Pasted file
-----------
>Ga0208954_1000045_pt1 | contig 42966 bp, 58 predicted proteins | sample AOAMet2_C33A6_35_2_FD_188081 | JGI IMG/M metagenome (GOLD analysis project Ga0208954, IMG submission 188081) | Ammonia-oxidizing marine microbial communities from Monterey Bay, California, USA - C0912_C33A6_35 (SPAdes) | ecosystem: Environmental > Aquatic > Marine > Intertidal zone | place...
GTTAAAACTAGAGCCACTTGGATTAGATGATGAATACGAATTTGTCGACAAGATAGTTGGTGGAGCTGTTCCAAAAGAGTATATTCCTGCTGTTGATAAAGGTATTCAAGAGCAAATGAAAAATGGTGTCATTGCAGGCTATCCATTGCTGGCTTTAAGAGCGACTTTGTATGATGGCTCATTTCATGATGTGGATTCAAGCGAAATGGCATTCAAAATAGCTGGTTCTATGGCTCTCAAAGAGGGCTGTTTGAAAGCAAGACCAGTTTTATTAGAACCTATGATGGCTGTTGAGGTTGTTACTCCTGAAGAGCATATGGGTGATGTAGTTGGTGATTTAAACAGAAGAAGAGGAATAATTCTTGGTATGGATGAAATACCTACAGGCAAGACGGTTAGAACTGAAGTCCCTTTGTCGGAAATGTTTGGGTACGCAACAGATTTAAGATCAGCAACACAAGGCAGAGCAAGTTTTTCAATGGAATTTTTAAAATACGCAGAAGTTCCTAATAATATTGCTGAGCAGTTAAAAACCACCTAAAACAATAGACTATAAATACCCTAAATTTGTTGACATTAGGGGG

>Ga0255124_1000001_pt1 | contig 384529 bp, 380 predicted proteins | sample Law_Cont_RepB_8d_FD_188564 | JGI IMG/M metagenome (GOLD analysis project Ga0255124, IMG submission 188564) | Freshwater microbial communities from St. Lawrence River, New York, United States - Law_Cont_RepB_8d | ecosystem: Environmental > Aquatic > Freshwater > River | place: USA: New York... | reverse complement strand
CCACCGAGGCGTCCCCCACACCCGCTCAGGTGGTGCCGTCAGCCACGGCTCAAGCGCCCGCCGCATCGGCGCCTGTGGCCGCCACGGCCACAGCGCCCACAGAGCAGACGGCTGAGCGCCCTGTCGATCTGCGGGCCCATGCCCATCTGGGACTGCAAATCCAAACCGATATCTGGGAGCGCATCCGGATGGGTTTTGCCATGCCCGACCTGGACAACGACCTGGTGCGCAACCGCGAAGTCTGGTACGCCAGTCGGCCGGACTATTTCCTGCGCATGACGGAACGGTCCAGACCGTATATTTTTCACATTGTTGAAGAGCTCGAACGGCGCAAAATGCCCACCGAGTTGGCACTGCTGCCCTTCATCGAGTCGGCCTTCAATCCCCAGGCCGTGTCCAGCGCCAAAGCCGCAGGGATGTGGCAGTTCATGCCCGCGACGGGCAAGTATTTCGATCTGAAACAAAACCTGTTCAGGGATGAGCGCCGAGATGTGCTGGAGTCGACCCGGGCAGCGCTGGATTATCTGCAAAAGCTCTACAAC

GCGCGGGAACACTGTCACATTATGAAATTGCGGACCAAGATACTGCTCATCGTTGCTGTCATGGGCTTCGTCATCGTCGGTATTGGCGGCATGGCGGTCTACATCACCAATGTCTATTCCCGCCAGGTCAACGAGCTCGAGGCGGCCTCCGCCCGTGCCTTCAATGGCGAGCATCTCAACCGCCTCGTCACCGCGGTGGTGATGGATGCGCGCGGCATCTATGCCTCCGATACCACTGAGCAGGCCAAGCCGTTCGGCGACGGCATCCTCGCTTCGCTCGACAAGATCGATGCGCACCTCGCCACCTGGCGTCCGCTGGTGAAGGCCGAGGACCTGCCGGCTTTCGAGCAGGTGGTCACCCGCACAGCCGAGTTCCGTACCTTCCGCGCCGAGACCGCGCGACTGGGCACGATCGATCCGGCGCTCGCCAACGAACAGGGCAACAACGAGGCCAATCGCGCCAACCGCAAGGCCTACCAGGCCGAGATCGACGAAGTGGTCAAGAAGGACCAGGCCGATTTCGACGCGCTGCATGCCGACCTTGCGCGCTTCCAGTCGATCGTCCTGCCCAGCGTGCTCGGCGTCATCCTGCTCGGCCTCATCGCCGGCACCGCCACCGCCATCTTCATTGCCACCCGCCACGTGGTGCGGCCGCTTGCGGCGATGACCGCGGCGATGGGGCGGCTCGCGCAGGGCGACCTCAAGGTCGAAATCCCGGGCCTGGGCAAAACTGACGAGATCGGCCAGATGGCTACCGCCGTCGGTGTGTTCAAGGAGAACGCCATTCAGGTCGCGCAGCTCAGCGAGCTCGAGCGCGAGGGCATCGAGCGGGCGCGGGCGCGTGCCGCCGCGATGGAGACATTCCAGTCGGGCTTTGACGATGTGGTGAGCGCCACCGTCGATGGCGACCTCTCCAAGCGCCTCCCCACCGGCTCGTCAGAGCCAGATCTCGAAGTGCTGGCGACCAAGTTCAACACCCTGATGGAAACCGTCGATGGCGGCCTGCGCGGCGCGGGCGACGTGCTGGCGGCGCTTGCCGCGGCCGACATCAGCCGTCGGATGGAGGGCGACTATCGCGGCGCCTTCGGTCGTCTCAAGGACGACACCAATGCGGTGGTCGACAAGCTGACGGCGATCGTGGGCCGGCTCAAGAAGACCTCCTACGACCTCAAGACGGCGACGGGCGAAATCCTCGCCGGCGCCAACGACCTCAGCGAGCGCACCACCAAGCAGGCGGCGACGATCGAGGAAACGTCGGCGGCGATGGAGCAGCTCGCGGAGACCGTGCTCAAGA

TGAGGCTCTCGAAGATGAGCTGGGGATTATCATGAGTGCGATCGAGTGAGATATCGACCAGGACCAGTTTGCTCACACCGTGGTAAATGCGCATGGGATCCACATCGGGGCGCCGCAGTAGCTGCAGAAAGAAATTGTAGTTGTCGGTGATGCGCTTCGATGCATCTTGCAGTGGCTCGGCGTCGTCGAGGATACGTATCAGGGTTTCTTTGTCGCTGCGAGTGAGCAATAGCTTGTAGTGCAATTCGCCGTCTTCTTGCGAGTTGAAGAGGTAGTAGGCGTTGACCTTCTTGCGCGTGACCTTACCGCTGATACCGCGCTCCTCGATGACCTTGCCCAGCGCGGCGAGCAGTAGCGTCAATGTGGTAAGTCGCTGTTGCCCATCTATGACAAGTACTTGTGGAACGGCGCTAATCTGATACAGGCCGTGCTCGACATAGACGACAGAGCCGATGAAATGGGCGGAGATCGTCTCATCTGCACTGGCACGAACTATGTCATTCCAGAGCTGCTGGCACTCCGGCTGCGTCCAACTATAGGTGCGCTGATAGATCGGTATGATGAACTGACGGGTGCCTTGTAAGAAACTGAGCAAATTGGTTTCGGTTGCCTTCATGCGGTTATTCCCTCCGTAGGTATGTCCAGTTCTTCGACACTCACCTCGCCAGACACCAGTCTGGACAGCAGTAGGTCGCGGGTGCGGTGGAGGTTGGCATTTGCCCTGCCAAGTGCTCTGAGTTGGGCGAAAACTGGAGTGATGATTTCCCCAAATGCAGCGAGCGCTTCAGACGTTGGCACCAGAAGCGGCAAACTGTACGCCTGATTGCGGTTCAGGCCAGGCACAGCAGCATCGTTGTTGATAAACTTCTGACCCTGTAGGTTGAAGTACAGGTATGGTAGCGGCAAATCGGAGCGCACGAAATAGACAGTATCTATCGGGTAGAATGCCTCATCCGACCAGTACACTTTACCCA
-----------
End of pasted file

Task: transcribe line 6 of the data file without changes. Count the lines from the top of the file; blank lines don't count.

TGAGGCTCTCGAAGATGAGCTGGGGATTATCATGAGTGCGATCGAGTGAGATATCGACCAGGACCAGTTTGCTCACACCGTGGTAAATGCGCATGGGATCCACATCGGGGCGCCGCAGTAGCTGCAGAAAGAAATTGTAGTTGTCGGTGATGCGCTTCGATGCATCTTGCAGTGGCTCGGCGTCGTCGAGGATACGTATCAGGGTTTCTTTGTCGCTGCGAGTGAGCAATAGCTTGTAGTGCAATTCGCCGTCTTCTTGCGAGTTGAAGAGGTAGTAGGCGTTGACCTTCTTGCGCGTGACCTTACCGCTGATACCGCGCTCCTCGATGACCTTGCCCAGCGCGGCGAGCAGTAGCGTCAATGTGGTAAGTCGCTGTTGCCCATCTATGACAAGTACTTGTGGAACGGCGCTAATCTGATACAGGCCGTGCTCGACATAGACGACAGAGCCGATGAAATGGGCGGAGATCGTCTCATCTGCACTGGCACGAACTATGTCATTCCAGAGCTGCTGGCACTCCGGCTGCGTCCAACTATAGGTGCGCTGATAGATCGGTATGATGAACTGACGGGTGCCTTGTAAGAAACTGAGCAAATTGGTTTCGGTTGCCTTCATGCGGTTATTCCCTCCGTAGGTATGTCCAGTTCTTCGACACTCACCTCGCCAGACACCAGTCTGGACAGCAGTAGGTCGCGGGTGCGGTGGAGGTTGGCATTTGCCCTGCCAAGTGCTCTGAGTTGGGCGAAAACTGGAGTGATGATTTCCCCAAATGCAGCGAGCGCTTCAGACGTTGGCACCAGAAGCGGCAAACTGTACGCCTGATTGCGGTTCAGGCCAGGCACAGCAGCATCGTTGTTGATAAACTTCTGACCCTGTAGGTTGAAGTACAGGTATGGTAGCGGCAAATCGGAGCGCACGAAATAGACAGTATCTATCGGGTAGAATGCCTCATCCGACCAGTACACTTTACCCA